Absolutely true.  It seems like raising the price per socket is probably the best way to go for established customers, but you still run into a couple of issues:

1.  The barrier to entry gets higher.  Today deploying 2-3 vSphere servers and a VC box is not cost prohibitive (within vRAM limits, right? Smiley Happy).  But if they gradually have the price creeping up those smaller customers who don't need to scale up to meet their needs find their price continuing to increase.  If you're a larger client where you can continue to meet your capacity needs by deploying scaled up hardware then your prices go up, but you see higher densitives and consequently the value of the higherr price.

2.  If you give someone a free upgrade to v5, core-for-core, and then make new purchases cost more per license then people can still continue to scale up their servers without buying new licenses.  Then repeat the process for the next version, and so on.

I think that there definitely needs to be a change, and the most fair answer probably is going to be something utilization-based (cloud, anyone?).  The model for vSphere 4.1 wasn't going to work long-term, and neither will the model for vSphere 5.  Even if it didn't drive away customers it would still have to be ammended every year to accommodate the new reality.

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This evening a blogposting from Gabrie van Zanten was published titled VMware changes vRAM licensing on vSphere 5 after customer feedback on vTAX

http://www.gabesvirtualworld.com/vmware-changes-vram-licensing-on-vsphere-5-after-customer-feedback-...

According to a rumour he picked-up VMware will change the vRAM policy!!

As Gabrie is well informed, has his contacts  I think this is could very well be true  and thus good news for all of us!

The new policy:

  • VMware vSphere 5 Essentials will give a 24GB vRAM entitlement
  • VMware vSphere 5 Essentials Plus will give a 32GB vRAM entitlement
  • Max vRAM in Essentials / Essentials Plus will be maxed at 192GB vRAM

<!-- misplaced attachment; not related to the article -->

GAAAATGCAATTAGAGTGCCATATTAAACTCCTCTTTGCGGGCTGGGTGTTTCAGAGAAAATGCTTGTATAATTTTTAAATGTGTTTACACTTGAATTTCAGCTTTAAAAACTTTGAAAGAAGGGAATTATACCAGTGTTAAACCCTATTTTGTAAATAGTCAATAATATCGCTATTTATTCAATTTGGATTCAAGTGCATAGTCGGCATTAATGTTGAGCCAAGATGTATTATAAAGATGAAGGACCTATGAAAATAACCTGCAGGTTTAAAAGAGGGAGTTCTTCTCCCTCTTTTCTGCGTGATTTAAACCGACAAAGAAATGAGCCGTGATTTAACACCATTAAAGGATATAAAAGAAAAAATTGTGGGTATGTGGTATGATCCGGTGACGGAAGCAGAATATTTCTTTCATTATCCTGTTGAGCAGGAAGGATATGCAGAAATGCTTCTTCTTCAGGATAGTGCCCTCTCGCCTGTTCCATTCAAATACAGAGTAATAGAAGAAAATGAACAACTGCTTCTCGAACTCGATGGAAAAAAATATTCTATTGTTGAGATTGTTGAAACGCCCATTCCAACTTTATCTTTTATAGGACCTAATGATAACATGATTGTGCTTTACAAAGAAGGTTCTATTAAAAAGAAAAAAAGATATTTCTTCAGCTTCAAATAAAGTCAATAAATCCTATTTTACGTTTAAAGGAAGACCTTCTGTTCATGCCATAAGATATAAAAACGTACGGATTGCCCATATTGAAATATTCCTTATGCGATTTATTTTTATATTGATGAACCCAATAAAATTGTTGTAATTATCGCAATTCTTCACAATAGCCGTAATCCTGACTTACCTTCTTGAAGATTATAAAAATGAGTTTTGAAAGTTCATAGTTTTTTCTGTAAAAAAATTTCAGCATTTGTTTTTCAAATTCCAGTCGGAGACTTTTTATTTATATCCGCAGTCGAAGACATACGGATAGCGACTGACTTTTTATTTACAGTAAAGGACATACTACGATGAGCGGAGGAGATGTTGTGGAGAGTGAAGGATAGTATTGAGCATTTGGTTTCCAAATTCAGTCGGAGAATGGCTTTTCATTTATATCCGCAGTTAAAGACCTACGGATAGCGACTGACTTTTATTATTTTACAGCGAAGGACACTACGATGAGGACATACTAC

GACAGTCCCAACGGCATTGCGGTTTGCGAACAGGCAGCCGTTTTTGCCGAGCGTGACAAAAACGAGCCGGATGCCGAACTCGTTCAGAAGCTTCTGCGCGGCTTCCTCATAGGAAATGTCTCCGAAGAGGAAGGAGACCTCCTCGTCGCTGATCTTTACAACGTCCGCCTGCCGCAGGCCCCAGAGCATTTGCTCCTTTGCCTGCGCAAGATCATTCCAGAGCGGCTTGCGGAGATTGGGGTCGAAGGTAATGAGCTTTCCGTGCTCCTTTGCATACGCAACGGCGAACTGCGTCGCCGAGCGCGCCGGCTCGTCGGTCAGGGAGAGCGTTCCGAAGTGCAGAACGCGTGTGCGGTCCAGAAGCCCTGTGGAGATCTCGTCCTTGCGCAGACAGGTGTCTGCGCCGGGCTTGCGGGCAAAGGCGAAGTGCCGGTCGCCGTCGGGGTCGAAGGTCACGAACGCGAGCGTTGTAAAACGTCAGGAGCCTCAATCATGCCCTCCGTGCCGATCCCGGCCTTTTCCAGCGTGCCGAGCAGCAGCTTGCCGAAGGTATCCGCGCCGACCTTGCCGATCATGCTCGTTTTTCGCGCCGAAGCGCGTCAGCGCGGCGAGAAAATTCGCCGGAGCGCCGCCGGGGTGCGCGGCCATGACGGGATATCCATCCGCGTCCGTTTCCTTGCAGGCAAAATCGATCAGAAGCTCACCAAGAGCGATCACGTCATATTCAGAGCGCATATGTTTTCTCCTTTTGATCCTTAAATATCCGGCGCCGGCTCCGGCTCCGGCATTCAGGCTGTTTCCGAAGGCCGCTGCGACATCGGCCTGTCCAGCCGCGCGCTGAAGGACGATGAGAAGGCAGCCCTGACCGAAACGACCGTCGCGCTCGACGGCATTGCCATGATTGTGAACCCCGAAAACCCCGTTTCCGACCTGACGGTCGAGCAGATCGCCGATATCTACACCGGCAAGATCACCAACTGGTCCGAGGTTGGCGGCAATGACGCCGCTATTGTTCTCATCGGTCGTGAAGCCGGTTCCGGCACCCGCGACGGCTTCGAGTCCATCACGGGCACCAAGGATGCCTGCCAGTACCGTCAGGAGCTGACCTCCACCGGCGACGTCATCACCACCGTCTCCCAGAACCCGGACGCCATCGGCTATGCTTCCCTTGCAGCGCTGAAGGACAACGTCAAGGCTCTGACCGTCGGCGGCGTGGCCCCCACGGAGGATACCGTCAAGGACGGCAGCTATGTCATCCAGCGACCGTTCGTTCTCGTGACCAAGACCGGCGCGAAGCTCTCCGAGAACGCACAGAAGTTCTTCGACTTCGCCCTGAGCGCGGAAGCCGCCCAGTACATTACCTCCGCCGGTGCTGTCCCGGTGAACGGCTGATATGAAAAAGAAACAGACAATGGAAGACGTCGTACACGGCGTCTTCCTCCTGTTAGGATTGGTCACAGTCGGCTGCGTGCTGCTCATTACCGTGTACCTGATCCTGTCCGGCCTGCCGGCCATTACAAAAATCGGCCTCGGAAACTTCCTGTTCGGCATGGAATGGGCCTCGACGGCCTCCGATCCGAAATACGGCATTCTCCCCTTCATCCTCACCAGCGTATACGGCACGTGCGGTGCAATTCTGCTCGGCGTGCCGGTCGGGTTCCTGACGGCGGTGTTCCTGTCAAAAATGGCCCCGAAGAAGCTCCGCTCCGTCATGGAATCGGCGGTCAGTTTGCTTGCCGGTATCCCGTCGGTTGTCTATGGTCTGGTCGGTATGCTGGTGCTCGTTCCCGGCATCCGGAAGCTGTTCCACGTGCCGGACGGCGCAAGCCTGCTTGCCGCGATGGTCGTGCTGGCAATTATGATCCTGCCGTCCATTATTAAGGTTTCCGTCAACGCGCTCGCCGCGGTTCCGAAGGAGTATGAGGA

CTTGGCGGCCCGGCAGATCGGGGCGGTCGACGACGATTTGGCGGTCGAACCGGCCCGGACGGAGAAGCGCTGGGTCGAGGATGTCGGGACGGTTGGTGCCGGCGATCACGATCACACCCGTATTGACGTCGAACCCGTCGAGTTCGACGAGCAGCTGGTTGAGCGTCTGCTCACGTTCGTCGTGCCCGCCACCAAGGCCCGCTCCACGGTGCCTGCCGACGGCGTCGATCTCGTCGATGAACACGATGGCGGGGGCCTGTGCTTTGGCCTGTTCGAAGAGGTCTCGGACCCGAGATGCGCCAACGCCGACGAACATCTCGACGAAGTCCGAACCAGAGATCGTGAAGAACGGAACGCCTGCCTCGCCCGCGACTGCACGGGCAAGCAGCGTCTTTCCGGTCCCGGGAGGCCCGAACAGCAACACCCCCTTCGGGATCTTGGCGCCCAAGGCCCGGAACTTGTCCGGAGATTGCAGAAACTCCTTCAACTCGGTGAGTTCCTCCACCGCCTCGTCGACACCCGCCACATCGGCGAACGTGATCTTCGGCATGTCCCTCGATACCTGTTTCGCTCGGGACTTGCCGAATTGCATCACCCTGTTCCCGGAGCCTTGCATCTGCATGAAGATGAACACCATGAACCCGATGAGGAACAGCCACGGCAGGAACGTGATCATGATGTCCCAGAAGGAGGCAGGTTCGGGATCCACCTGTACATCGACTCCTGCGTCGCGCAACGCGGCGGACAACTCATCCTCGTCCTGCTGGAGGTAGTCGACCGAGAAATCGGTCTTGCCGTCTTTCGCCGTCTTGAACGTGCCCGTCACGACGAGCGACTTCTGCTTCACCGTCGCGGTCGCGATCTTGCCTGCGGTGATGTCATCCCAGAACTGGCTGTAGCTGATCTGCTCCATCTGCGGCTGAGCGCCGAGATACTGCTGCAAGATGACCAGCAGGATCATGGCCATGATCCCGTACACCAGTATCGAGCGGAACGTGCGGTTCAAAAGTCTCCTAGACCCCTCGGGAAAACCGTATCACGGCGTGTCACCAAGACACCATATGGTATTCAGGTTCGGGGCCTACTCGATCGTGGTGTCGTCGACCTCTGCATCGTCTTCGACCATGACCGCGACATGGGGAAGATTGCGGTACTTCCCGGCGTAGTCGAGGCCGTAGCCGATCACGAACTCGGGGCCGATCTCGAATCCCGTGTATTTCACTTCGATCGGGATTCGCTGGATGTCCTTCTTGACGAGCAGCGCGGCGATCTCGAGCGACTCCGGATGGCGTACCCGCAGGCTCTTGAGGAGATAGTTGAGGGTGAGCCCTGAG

• VMware vSphere 5 Standard vRAM entitlement has changed to 32GB ( <- my assumption)
  • VMware vSphere 5 Enterprise vRAM entitlement will be doubled to 64GB
  • VMware vSphere 5 Enterprise Plus vRAM entitlement will be doubled to 96GB
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kmcferrin wrote:

Absolutely true.  It seems like raising the price per socket is probably the best way to go for established customers, but you still run into a couple of issues:

1.  The barrier to entry gets higher.  Today deploying 2-3 vSphere servers and a VC box is not cost prohibitive (within vRAM limits, right? Smiley Happy).  But if they gradually have the price creeping up those smaller customers who don't need to scale up to meet their needs find their price continuing to increase.  If you're a larger client where you can continue to meet your capacity needs by deploying scaled up hardware then your prices go up, but you see higher densitives and consequently the value of the higherr price.

2.  If you give someone a free upgrade to v5, core-for-core, and then make new purchases cost more per license then people can still continue to scale up their servers without buying new licenses.  Then repeat the process for the next version, and so on.

I think that there definitely needs to be a change, and the most fair answer probably is going to be something utilization-based (cloud, anyone?).  The model for vSphere 4.1 wasn't going to work long-term, and neither will the model for vSphere 5.  Even if it didn't drive away customers it would still have to be ammended every year to accommodate the new reality.

yes, entry level gets higher, but so does everything. It's called inflation.

As for just upgrading, that's what the SnS increase comes in. In a well managed model, SnS on a product pays for the R&D and also contributes some to the bottom line. Then new sales increase the top line.

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I don't see how people think VMware needs to charge more money going forward. They aren't losing money in the slightest if you look at their recent forward looking statement. Keeping the existing 4.1 model and tweaking the core count limitations would still leave vmware highly profitable.

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I don't see how people think VMware needs to charge more money going forward. They aren't losing money in the slightest if you look at their recent forward looking statement. Keeping the existing 4.1 model and tweaking the core count limitations would still leave vmware highly profitable.

I absolutely agree!  The product was overpriced to begin with.

VMWare is just looking to make more green, when in reality they should've just keep the Greene that they had.  (I'm pretty sure she wouldn't have done this to us.)